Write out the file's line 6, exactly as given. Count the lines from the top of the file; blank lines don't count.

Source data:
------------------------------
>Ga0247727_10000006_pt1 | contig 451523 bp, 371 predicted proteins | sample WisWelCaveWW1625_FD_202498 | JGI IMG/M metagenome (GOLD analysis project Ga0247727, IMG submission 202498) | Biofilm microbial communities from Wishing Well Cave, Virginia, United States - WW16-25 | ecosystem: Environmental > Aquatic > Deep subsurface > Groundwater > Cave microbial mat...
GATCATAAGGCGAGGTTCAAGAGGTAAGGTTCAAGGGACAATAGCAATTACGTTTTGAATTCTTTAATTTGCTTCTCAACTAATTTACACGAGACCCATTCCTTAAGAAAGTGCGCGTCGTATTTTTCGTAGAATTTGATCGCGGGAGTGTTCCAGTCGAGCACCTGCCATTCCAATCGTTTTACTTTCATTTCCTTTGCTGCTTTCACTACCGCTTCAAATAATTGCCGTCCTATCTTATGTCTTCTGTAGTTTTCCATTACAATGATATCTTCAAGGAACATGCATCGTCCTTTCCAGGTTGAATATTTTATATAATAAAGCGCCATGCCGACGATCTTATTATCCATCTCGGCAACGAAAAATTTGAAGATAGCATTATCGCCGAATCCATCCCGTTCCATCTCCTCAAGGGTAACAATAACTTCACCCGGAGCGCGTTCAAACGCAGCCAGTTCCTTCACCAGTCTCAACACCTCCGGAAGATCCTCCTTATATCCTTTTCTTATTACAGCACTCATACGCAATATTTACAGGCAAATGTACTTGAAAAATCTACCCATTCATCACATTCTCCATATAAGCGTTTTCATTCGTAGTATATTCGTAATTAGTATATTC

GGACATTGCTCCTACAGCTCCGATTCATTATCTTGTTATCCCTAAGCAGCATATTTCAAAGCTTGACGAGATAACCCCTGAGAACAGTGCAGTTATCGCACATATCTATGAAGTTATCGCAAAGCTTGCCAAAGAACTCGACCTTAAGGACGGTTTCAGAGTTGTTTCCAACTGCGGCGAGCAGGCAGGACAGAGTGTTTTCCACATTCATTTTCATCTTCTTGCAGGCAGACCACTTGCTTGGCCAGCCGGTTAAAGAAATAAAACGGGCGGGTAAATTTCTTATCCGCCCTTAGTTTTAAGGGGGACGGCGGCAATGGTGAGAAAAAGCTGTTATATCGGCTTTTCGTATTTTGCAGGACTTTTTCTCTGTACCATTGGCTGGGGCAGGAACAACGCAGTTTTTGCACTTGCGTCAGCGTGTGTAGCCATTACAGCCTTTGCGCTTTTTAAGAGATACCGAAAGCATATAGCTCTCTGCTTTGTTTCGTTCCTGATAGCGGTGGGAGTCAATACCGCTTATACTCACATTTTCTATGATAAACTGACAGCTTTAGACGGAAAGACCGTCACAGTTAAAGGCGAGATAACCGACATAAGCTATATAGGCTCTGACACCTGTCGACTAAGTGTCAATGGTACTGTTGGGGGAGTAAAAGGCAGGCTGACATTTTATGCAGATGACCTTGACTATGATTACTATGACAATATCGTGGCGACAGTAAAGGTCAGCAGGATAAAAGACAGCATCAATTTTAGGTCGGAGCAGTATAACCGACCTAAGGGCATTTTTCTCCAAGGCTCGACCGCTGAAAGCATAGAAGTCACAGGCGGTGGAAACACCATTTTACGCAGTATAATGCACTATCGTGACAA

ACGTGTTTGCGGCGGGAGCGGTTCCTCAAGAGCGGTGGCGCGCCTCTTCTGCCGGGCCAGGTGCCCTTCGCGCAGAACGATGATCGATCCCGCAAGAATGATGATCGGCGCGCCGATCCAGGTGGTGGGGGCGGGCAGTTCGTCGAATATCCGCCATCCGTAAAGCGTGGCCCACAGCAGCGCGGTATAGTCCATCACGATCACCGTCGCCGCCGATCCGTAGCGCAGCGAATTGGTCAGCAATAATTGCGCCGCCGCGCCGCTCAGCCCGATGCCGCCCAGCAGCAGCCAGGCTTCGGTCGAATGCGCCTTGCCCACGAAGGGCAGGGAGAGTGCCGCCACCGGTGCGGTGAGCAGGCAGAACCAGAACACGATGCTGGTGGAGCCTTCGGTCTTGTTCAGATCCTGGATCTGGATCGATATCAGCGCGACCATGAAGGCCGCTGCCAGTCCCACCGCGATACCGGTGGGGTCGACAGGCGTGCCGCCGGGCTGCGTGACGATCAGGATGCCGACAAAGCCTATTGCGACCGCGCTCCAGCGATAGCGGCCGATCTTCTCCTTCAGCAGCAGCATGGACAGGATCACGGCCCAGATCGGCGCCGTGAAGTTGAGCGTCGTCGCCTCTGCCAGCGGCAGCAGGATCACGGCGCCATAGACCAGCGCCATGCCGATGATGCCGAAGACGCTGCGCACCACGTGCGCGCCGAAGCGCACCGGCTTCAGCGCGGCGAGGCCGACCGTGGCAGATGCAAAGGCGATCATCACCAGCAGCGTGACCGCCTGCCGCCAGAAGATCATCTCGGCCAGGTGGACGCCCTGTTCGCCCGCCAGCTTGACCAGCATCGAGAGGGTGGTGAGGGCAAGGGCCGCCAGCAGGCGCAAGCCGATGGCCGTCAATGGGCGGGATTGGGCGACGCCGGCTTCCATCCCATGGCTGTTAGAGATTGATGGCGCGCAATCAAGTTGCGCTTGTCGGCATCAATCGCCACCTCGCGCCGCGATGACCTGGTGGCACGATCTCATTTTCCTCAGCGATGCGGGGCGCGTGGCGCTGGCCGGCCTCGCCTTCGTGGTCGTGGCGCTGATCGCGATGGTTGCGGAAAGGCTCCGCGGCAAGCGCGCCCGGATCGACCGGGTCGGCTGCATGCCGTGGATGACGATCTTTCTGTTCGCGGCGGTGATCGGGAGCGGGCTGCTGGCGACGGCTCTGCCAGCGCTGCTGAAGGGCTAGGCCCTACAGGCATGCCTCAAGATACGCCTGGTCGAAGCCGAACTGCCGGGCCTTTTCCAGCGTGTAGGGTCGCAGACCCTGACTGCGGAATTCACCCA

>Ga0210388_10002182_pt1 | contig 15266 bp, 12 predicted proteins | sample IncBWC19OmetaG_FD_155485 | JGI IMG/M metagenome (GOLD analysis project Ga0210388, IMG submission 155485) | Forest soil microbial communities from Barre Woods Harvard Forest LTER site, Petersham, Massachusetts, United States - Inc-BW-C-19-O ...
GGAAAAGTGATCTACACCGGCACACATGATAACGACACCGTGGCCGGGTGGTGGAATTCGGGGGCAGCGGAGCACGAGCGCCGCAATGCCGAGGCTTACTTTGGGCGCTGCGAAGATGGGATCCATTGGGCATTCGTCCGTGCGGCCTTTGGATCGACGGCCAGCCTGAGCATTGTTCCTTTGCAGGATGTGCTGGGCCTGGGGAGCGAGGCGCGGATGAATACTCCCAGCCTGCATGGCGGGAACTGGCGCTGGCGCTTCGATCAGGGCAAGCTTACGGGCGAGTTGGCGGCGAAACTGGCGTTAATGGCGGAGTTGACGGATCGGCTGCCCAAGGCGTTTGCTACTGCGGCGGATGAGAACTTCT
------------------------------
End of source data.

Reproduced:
GGAAAAGTGATCTACACCGGCACACATGATAACGACACCGTGGCCGGGTGGTGGAATTCGGGGGCAGCGGAGCACGAGCGCCGCAATGCCGAGGCTTACTTTGGGCGCTGCGAAGATGGGATCCATTGGGCATTCGTCCGTGCGGCCTTTGGATCGACGGCCAGCCTGAGCATTGTTCCTTTGCAGGATGTGCTGGGCCTGGGGAGCGAGGCGCGGATGAATACTCCCAGCCTGCATGGCGGGAACTGGCGCTGGCGCTTCGATCAGGGCAAGCTTACGGGCGAGTTGGCGGCGAAACTGGCGTTAATGGCGGAGTTGACGGATCGGCTGCCCAAGGCGTTTGCTACTGCGGCGGATGAGAACTTCT